Thursday, March 6, 2008

History Has A Trinity

My blog colleague Mark, the Master of posted a link Why Learn History? to an article that provides the best answer to a question Mark, and many who call themselves historians have received.

Mark begins:

This is a question I occasionally get from older children (and not a few childish adults). Despite the anti-intellectual motivation that is usually behind it, this is not an unreasonable question to ask. Basic questions are sometimes the best ones.
Diplomatic historian
Walter A. McDougall has an answer that I can happily endorse:

I wholeheartedly concur with Mark's observation, and Walter A. McDougall's eloquent answer.

The Three Reasons We Teach History

In short they are:

One, obviously, is intellectual. History is the grandest vehicle for vicarious experience: it truly educates (“leads outward” in the Latin) provincial young minds and obliges them to reason, wonder, and brood about the vastness, richness, and tragedy of the human condition.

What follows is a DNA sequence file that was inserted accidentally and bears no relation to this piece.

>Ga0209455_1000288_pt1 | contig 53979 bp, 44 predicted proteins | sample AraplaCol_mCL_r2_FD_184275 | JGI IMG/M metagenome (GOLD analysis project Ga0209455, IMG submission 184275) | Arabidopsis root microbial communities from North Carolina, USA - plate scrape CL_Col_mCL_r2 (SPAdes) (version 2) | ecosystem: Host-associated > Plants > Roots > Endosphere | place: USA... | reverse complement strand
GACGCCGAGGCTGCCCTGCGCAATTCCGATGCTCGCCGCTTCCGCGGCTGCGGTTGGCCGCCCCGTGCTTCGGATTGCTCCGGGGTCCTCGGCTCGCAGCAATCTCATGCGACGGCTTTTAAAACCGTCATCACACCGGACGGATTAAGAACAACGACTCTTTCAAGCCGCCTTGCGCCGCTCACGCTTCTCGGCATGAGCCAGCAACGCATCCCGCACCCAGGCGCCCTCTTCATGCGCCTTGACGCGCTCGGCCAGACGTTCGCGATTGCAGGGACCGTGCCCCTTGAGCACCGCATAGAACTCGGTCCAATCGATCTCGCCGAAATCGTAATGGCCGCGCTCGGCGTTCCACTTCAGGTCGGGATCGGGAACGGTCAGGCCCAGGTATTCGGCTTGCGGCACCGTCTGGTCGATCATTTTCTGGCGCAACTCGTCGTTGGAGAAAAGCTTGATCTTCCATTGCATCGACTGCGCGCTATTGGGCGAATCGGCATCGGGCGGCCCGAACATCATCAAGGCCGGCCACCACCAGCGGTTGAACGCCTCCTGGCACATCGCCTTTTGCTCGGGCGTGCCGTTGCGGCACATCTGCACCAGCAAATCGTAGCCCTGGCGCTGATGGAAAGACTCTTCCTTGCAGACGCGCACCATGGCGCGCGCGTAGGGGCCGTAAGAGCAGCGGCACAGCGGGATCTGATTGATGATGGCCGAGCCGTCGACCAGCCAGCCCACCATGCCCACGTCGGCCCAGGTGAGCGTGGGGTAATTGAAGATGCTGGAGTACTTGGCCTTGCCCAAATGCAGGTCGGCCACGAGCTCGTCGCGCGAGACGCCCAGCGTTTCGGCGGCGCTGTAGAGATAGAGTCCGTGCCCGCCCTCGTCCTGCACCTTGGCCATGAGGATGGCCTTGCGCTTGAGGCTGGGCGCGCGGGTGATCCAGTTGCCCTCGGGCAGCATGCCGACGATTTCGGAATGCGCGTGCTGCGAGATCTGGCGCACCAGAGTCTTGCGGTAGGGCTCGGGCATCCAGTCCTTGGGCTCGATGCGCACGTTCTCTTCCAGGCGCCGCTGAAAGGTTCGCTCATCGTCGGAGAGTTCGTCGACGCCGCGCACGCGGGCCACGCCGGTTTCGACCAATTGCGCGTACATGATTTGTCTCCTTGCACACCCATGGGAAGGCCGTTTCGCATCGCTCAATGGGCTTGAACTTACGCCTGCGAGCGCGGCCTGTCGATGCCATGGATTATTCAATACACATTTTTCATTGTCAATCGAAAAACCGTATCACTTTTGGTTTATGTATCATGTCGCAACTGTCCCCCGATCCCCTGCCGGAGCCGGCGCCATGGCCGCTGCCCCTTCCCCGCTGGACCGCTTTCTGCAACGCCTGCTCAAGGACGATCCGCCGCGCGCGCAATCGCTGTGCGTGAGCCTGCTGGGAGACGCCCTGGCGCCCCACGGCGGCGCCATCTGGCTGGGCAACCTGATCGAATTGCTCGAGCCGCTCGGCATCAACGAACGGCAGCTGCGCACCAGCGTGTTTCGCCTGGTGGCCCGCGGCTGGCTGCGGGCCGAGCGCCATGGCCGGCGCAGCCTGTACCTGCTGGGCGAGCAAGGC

The second pedagogical function of history is quite different, and often seems to conflict with the first. That is its civic function.

—which brings us to the third, moral, function of history. If honestly taught, history is the only academic subject that inspires humility.

Mr. McDougall's article serves as an important reminder to all historians and teachers of history, that their mission, is to pass the record of human endeavor along to the next generation. But, the most important element, is to ignite a passion, so that the craft, and it's trinity for being taught continue to burn.

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